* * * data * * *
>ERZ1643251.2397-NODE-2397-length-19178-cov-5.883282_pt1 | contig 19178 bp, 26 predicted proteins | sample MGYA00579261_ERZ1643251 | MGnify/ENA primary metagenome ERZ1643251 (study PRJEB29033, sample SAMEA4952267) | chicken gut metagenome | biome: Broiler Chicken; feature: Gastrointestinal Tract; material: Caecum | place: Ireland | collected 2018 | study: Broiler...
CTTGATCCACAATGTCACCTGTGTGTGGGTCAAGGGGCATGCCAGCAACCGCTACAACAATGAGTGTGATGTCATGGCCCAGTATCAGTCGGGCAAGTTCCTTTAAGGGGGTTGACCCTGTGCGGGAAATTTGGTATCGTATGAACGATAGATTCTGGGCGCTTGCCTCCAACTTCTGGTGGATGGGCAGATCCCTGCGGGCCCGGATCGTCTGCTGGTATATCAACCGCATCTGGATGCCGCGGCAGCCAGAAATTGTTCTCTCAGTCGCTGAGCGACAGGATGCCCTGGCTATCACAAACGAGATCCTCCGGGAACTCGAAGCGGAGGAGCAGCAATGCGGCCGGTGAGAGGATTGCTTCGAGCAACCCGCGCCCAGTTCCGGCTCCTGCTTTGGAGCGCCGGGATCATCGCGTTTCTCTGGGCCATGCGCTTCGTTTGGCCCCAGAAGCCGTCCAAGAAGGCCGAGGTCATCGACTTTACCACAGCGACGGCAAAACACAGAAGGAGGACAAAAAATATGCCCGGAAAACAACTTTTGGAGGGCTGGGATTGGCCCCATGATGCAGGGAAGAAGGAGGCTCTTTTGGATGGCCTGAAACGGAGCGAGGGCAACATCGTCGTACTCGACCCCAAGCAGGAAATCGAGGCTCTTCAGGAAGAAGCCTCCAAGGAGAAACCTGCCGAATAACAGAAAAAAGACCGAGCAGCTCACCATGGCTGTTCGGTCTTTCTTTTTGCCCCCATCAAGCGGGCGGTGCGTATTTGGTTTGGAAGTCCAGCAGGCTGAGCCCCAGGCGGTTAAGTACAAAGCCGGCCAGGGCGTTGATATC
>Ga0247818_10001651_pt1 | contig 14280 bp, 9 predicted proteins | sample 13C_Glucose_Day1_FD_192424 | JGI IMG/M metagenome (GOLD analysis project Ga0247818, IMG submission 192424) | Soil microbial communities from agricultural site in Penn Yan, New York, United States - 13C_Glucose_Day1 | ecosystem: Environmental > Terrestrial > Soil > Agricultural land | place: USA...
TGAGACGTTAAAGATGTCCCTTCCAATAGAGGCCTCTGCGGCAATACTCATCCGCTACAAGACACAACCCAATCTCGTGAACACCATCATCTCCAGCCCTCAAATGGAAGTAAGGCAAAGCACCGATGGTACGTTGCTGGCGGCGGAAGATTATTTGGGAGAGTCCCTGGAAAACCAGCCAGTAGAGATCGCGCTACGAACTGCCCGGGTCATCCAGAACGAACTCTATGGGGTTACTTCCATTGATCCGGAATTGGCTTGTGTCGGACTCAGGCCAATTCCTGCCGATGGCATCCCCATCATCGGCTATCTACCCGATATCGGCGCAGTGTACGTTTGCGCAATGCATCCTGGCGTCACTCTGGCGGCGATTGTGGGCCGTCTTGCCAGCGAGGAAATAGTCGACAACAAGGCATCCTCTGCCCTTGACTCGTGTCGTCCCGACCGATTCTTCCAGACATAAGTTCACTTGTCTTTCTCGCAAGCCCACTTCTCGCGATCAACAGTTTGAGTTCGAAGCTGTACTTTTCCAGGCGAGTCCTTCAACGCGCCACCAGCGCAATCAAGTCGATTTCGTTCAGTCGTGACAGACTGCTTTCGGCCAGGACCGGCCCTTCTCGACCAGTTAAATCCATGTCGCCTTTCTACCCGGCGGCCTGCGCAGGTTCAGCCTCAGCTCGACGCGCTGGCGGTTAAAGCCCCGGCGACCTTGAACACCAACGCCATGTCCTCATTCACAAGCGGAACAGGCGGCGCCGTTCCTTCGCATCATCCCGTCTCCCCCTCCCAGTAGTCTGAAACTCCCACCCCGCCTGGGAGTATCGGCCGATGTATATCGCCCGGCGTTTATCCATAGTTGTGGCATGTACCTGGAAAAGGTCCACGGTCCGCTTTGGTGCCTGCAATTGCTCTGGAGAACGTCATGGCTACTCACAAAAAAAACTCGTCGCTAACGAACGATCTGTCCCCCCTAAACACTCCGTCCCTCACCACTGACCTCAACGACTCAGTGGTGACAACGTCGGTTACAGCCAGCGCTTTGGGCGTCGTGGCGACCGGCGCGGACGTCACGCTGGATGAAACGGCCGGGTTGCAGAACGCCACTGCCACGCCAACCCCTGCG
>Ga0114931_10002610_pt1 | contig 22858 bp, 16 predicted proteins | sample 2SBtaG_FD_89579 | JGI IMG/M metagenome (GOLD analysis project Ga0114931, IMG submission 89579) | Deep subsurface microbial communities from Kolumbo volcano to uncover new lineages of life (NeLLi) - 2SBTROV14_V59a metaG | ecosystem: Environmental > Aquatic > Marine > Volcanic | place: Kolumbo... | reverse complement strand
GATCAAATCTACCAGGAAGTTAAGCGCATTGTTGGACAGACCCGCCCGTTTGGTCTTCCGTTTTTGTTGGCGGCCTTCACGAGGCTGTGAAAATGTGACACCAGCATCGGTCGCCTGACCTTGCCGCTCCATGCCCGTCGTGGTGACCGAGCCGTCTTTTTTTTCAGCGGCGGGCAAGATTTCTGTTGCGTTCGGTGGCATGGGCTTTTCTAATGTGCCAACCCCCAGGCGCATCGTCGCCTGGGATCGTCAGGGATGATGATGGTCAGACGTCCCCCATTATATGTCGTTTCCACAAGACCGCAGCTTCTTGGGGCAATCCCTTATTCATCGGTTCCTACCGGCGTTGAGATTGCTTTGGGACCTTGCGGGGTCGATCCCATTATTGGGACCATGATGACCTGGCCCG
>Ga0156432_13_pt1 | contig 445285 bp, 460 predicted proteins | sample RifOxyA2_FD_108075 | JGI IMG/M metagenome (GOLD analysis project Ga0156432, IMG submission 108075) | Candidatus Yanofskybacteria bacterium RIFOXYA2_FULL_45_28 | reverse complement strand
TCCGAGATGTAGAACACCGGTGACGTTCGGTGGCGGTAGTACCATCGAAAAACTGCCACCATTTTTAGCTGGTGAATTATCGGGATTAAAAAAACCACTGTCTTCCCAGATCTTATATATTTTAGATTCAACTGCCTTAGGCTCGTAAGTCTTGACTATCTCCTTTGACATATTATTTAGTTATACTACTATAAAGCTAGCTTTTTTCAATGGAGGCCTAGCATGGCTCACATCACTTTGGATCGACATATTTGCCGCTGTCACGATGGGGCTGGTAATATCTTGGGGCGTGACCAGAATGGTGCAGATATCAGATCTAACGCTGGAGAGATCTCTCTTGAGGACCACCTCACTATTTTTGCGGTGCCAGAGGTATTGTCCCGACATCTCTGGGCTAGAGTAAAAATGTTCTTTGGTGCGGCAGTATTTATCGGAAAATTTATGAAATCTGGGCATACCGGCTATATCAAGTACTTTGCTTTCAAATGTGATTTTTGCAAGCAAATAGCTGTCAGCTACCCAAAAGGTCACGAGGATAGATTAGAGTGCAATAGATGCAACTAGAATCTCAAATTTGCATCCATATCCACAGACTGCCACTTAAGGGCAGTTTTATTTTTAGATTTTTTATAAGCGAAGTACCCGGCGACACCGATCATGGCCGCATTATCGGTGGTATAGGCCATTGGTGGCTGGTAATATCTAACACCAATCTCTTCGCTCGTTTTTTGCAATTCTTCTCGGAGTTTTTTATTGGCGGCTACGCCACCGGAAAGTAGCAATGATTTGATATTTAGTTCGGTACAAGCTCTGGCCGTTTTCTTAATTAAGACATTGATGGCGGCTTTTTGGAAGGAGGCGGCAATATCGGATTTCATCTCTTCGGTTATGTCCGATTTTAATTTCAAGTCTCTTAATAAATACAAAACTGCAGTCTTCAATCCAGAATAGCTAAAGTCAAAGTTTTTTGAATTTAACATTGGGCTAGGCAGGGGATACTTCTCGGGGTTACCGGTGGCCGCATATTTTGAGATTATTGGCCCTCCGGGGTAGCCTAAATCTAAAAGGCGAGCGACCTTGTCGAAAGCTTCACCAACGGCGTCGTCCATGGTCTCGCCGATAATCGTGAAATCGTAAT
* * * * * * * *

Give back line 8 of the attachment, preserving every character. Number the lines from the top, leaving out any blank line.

TCCGAGATGTAGAACACCGGTGACGTTCGGTGGCGGTAGTACCATCGAAAAACTGCCACCATTTTTAGCTGGTGAATTATCGGGATTAAAAAAACCACTGTCTTCCCAGATCTTATATATTTTAGATTCAACTGCCTTAGGCTCGTAAGTCTTGACTATCTCCTTTGACATATTATTTAGTTATACTACTATAAAGCTAGCTTTTTTCAATGGAGGCCTAGCATGGCTCACATCACTTTGGATCGACATATTTGCCGCTGTCACGATGGGGCTGGTAATATCTTGGGGCGTGACCAGAATGGTGCAGATATCAGATCTAACGCTGGAGAGATCTCTCTTGAGGACCACCTCACTATTTTTGCGGTGCCAGAGGTATTGTCCCGACATCTCTGGGCTAGAGTAAAAATGTTCTTTGGTGCGGCAGTATTTATCGGAAAATTTATGAAATCTGGGCATACCGGCTATATCAAGTACTTTGCTTTCAAATGTGATTTTTGCAAGCAAATAGCTGTCAGCTACCCAAAAGGTCACGAGGATAGATTAGAGTGCAATAGATGCAACTAGAATCTCAAATTTGCATCCATATCCACAGACTGCCACTTAAGGGCAGTTTTATTTTTAGATTTTTTATAAGCGAAGTACCCGGCGACACCGATCATGGCCGCATTATCGGTGGTATAGGCCATTGGTGGCTGGTAATATCTAACACCAATCTCTTCGCTCGTTTTTTGCAATTCTTCTCGGAGTTTTTTATTGGCGGCTACGCCACCGGAAAGTAGCAATGATTTGATATTTAGTTCGGTACAAGCTCTGGCCGTTTTCTTAATTAAGACATTGATGGCGGCTTTTTGGAAGGAGGCGGCAATATCGGATTTCATCTCTTCGGTTATGTCCGATTTTAATTTCAAGTCTCTTAATAAATACAAAACTGCAGTCTTCAATCCAGAATAGCTAAAGTCAAAGTTTTTTGAATTTAACATTGGGCTAGGCAGGGGATACTTCTCGGGGTTACCGGTGGCCGCATATTTTGAGATTATTGGCCCTCCGGGGTAGCCTAAATCTAAAAGGCGAGCGACCTTGTCGAAAGCTTCACCAACGGCGTCGTCCATGGTCTCGCCGATAATCGTGAAATCGTAAT